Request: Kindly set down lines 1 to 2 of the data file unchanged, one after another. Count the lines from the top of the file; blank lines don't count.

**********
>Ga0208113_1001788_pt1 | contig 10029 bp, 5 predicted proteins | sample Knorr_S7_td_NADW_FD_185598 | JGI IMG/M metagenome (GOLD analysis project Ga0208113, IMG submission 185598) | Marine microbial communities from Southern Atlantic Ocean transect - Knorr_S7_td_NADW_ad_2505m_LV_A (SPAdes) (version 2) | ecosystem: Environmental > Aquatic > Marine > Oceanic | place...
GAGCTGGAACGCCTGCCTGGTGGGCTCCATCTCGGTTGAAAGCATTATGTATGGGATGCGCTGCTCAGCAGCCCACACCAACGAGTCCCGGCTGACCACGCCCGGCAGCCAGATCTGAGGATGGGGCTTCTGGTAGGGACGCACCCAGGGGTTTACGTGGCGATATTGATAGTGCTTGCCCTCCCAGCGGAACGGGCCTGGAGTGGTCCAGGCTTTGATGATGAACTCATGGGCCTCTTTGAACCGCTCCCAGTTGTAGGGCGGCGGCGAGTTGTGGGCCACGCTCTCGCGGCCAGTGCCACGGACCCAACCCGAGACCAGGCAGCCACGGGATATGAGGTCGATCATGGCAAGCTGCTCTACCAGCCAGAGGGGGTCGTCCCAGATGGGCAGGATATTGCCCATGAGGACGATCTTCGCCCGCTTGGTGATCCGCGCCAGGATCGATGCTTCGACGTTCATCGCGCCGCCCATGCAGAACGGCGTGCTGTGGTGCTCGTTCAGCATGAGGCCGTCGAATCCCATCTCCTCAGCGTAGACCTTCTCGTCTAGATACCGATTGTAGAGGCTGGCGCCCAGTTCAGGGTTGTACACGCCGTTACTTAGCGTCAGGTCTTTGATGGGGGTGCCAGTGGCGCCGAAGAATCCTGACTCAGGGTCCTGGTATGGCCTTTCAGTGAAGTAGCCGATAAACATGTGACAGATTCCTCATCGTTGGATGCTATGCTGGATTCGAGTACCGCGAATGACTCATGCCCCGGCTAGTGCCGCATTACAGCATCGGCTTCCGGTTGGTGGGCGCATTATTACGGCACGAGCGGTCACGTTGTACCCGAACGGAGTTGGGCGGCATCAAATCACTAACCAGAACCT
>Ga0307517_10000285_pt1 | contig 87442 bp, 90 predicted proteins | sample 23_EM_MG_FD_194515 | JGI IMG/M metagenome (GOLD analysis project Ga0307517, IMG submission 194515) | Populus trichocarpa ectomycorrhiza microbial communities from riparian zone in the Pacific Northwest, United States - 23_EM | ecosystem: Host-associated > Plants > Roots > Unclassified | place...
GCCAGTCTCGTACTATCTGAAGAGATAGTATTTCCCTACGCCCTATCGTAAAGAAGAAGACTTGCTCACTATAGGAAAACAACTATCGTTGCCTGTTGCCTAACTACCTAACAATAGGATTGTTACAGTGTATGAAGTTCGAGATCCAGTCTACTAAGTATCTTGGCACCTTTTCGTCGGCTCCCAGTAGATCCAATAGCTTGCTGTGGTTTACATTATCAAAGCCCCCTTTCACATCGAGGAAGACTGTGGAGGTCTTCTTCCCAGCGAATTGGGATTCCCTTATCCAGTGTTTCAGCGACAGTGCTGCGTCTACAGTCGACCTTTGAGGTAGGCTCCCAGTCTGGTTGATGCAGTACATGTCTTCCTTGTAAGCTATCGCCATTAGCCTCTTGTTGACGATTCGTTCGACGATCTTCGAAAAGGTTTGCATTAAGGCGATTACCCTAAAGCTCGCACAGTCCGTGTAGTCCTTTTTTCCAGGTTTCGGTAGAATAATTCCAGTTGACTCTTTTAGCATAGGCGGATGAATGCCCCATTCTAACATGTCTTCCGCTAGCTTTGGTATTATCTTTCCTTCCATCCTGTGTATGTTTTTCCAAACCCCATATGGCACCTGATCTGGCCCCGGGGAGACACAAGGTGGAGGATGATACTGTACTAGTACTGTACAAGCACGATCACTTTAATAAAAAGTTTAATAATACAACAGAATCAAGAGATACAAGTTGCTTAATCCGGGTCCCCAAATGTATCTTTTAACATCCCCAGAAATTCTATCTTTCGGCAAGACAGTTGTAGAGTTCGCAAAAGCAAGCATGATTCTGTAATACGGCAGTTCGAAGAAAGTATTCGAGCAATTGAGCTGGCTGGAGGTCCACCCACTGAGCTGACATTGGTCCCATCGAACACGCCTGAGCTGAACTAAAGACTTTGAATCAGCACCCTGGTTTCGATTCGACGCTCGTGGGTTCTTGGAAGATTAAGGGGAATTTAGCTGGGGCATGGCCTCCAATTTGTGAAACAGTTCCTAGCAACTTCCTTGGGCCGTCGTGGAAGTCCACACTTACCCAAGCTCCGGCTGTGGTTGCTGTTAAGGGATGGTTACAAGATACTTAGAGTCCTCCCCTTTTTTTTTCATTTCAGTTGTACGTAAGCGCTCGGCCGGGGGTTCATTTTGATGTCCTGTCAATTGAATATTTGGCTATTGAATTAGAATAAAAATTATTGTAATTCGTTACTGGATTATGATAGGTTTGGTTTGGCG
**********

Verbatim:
>Ga0208113_1001788_pt1 | contig 10029 bp, 5 predicted proteins | sample Knorr_S7_td_NADW_FD_185598 | JGI IMG/M metagenome (GOLD analysis project Ga0208113, IMG submission 185598) | Marine microbial communities from Southern Atlantic Ocean transect - Knorr_S7_td_NADW_ad_2505m_LV_A (SPAdes) (version 2) | ecosystem: Environmental > Aquatic > Marine > Oceanic | place...
GAGCTGGAACGCCTGCCTGGTGGGCTCCATCTCGGTTGAAAGCATTATGTATGGGATGCGCTGCTCAGCAGCCCACACCAACGAGTCCCGGCTGACCACGCCCGGCAGCCAGATCTGAGGATGGGGCTTCTGGTAGGGACGCACCCAGGGGTTTACGTGGCGATATTGATAGTGCTTGCCCTCCCAGCGGAACGGGCCTGGAGTGGTCCAGGCTTTGATGATGAACTCATGGGCCTCTTTGAACCGCTCCCAGTTGTAGGGCGGCGGCGAGTTGTGGGCCACGCTCTCGCGGCCAGTGCCACGGACCCAACCCGAGACCAGGCAGCCACGGGATATGAGGTCGATCATGGCAAGCTGCTCTACCAGCCAGAGGGGGTCGTCCCAGATGGGCAGGATATTGCCCATGAGGACGATCTTCGCCCGCTTGGTGATCCGCGCCAGGATCGATGCTTCGACGTTCATCGCGCCGCCCATGCAGAACGGCGTGCTGTGGTGCTCGTTCAGCATGAGGCCGTCGAATCCCATCTCCTCAGCGTAGACCTTCTCGTCTAGATACCGATTGTAGAGGCTGGCGCCCAGTTCAGGGTTGTACACGCCGTTACTTAGCGTCAGGTCTTTGATGGGGGTGCCAGTGGCGCCGAAGAATCCTGACTCAGGGTCCTGGTATGGCCTTTCAGTGAAGTAGCCGATAAACATGTGACAGATTCCTCATCGTTGGATGCTATGCTGGATTCGAGTACCGCGAATGACTCATGCCCCGGCTAGTGCCGCATTACAGCATCGGCTTCCGGTTGGTGGGCGCATTATTACGGCACGAGCGGTCACGTTGTACCCGAACGGAGTTGGGCGGCATCAAATCACTAACCAGAACCT